Enterprise Products Partners (EPD) is targeting the end of the year to take final investment decision (FID) on its Sea Port Oil Export Terminal project (SPOT) offshore Texas and expects to have two contracts for the project by the end of May.

“The mindset is, we’re not going to move forward on that project until we have the contracts to support that project,” said Brent Secrest, executive vice president and chief commercial officer.

Secrest, speaking during EPD’s first-quarter earnings call on April 30, said SPOT was in an ongoing commercialization process, boosted in early April after the project received a deepwater port license from the U.S. Maritime Administration, an agency under the Department of Transportation.

While the license is a crucial part of project development, some analysts and sources were cautious about SPOT’s success.

On April 24, a Reuters released article reported that the project was struggling to find customers, attributing details to industry analysts and unnamed sources familiar with the contracts. The sources also said the potential costs of the project had ballooned from $1.85 billion to $3 billion.

Jim Teague, director and co-CEO addressed the cost claim directly during the conference call.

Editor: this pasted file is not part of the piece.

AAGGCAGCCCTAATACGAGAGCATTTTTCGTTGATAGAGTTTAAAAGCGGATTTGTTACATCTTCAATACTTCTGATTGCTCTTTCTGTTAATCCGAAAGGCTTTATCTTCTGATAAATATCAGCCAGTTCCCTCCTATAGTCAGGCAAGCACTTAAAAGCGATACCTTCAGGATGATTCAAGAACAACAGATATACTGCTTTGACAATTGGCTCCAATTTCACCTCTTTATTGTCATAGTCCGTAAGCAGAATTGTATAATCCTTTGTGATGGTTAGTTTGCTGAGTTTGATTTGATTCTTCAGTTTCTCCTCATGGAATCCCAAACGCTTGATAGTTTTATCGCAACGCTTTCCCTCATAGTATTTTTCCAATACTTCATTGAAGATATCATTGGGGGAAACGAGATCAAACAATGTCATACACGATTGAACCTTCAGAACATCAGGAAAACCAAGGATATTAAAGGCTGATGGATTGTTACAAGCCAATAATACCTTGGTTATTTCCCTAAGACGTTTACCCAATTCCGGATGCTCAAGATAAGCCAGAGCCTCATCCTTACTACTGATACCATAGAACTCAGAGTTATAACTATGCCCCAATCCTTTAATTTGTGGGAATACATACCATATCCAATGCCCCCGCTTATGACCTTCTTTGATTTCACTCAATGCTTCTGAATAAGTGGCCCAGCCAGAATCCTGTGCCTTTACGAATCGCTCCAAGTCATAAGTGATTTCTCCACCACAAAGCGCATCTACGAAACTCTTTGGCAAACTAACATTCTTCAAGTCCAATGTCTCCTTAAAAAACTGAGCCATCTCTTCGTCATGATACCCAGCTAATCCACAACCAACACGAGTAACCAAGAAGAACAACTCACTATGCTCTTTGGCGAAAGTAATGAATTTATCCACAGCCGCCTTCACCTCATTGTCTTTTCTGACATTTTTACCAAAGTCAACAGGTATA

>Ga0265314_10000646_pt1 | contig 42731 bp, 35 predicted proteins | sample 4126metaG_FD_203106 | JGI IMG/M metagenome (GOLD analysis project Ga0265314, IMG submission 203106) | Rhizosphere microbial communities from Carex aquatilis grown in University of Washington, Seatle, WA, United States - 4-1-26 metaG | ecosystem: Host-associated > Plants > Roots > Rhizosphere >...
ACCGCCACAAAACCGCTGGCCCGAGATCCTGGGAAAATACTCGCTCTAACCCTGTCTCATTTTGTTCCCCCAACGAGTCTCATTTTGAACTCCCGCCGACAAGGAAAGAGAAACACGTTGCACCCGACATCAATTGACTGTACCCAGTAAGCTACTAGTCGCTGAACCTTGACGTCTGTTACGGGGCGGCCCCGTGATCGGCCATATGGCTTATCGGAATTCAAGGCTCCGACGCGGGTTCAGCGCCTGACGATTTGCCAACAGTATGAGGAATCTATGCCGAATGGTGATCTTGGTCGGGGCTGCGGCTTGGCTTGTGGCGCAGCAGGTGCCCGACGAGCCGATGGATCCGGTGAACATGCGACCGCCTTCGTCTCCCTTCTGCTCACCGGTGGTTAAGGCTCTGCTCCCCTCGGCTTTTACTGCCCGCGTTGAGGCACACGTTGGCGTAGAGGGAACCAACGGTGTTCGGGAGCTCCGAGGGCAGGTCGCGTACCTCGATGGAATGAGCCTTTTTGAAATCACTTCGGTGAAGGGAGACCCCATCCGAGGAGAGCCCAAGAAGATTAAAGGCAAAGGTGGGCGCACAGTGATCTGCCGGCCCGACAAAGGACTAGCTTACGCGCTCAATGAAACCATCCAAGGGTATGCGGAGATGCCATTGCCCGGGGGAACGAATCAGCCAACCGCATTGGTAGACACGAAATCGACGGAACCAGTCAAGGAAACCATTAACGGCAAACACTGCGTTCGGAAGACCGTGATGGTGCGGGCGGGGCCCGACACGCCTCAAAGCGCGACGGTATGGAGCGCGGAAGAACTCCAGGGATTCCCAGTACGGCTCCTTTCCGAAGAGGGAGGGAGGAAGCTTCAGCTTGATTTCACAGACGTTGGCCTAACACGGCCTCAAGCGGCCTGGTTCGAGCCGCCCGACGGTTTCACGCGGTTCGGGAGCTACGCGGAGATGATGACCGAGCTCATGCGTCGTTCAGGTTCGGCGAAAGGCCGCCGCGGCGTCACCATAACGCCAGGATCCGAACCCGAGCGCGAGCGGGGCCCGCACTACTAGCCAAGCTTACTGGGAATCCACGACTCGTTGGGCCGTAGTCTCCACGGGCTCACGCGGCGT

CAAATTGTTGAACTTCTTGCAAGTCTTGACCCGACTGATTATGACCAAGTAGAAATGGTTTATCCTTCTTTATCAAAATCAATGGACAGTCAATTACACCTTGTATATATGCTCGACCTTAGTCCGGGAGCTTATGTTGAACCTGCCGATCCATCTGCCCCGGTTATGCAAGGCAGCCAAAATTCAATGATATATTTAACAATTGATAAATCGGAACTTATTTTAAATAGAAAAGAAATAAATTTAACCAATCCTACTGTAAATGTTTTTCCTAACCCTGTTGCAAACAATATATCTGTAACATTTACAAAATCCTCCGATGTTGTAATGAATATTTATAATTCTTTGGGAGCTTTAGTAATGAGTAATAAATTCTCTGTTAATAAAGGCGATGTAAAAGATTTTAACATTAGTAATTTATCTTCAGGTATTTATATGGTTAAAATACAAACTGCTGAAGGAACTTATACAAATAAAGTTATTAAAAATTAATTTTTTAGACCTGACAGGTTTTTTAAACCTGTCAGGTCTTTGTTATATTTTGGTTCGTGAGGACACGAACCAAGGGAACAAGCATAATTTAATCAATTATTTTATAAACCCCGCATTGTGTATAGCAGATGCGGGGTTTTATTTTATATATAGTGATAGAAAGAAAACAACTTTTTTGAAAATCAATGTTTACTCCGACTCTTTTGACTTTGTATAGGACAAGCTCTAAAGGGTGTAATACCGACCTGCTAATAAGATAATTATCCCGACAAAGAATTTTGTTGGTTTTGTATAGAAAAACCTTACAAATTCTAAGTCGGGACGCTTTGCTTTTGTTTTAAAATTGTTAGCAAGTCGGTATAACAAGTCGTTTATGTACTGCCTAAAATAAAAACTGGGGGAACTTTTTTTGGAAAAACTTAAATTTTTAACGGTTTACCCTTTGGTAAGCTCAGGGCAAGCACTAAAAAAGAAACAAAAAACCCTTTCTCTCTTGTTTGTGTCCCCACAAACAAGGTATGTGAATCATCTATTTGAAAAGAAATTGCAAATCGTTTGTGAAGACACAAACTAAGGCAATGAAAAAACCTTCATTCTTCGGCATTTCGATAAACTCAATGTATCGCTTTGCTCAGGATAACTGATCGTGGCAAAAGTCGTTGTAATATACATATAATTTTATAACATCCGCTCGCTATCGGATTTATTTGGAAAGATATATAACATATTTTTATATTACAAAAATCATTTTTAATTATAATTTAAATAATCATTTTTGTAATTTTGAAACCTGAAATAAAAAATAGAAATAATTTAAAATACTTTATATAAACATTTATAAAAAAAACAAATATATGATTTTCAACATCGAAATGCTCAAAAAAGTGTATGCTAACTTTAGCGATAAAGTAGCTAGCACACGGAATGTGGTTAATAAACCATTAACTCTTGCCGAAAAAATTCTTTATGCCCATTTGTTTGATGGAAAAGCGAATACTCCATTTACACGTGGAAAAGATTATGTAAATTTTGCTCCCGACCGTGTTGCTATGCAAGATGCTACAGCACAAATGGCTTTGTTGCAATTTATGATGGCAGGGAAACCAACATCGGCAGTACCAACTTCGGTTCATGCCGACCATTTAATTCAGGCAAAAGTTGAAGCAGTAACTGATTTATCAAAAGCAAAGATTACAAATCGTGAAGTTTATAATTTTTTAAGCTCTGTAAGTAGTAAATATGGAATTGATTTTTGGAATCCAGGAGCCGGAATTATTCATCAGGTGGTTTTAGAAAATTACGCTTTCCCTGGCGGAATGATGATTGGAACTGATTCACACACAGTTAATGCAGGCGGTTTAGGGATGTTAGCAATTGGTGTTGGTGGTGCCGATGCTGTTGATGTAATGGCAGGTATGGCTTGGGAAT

“It’s not what was in the Reuters article, by a long shot,” Teague said. The executive did not give a specific capex figure, other than to say that $3 billion was high.

A total of four offshore port projects have been proposed along the Texas coast. SPOT is the only one to won a license.

The SPOT offshore platform would be built about 35 miles off the Southeast Texas coast, close to the Freeport Ship Channel. The facility is designed to simultaneously load two supertankers, each of which can hold 2 MMbbl, at a rate of 85,000 bbl per hour.

Construction would include a pipeline to a planned crude oil terminal in Brazoria Country, as well as a connection to Enterprise’s Houston ECHO terminal.

An offshore loading terminal would provide operational and safety advantages over bringing ships into port. When a tanker is too large to dock in a regional port, shipping companies are forced to load smaller tankers in port, which then meet and fill the larger tankers offshore.

One other U.S. offshore port is in operation — the Louisiana Offshore Oil Port. The port can serve supertankers, but only with Gulf-produced oil. SPOT provides access to crude produced in the Permian Basin.

Enterprise has been developing the SPOT project for five years.

Earnings, results

For the first quarter, Enterprise reported strong volumes on its network, transporting approximately 2.38 MMbbl/d at an increase of 3.5% compared to first-quarter 2023. Enterprise set a record at its crude oil marine terminals as volumes rose 30% over the same time last year to 1.1 MMbbl/d.

Net income increased to $1.5 billion, 5% over first-quarter 2023, resulting in income of $0.66 per unit share.